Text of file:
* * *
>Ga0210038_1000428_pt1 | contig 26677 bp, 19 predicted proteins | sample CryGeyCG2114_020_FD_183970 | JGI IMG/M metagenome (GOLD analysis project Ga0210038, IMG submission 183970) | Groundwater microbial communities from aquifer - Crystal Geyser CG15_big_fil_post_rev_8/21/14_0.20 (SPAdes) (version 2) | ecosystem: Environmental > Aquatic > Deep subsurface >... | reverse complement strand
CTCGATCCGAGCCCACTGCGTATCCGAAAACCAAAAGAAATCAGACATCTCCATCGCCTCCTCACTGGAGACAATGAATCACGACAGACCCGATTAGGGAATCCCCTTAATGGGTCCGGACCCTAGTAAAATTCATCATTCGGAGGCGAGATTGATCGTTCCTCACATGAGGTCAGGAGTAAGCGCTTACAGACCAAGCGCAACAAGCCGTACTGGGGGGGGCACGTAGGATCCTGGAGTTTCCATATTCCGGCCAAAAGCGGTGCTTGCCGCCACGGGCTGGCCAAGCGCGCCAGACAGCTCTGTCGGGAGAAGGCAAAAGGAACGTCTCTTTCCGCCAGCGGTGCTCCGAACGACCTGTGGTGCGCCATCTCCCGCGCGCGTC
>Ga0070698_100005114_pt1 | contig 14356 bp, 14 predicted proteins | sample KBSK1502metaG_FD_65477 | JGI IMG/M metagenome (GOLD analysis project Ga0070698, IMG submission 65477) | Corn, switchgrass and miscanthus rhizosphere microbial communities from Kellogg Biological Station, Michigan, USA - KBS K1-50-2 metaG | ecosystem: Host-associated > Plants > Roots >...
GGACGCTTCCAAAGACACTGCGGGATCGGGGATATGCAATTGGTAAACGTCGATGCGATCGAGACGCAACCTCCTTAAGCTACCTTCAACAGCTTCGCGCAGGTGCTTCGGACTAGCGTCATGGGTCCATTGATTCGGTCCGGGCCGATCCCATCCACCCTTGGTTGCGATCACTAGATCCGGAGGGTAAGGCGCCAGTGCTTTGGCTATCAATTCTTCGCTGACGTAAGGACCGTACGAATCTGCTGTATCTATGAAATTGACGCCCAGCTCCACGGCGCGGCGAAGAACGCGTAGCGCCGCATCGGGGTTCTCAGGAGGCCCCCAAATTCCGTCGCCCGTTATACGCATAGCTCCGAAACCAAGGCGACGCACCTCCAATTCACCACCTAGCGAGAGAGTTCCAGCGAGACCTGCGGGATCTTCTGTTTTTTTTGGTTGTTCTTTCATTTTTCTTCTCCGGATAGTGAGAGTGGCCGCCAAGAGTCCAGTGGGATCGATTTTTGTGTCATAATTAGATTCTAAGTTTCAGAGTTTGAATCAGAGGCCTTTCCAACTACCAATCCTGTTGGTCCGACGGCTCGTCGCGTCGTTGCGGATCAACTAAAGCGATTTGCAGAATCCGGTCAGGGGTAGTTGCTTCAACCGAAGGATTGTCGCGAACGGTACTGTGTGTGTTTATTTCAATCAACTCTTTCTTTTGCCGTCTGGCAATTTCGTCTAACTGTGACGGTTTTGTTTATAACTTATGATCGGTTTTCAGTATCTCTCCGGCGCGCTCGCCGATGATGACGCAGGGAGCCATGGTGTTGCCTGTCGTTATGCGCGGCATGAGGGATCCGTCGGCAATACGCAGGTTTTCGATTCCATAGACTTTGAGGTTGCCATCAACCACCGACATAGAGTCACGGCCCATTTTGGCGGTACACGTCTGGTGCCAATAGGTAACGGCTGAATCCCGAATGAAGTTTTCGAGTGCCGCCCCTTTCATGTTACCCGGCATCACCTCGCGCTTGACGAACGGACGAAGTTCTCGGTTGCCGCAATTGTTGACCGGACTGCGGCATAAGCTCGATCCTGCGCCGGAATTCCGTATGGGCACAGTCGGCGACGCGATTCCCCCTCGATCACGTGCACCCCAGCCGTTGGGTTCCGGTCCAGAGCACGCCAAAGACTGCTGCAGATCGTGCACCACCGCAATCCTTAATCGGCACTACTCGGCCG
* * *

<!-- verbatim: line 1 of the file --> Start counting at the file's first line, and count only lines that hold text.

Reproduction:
>Ga0210038_1000428_pt1 | contig 26677 bp, 19 predicted proteins | sample CryGeyCG2114_020_FD_183970 | JGI IMG/M metagenome (GOLD analysis project Ga0210038, IMG submission 183970) | Groundwater microbial communities from aquifer - Crystal Geyser CG15_big_fil_post_rev_8/21/14_0.20 (SPAdes) (version 2) | ecosystem: Environmental > Aquatic > Deep subsurface >... | reverse complement strand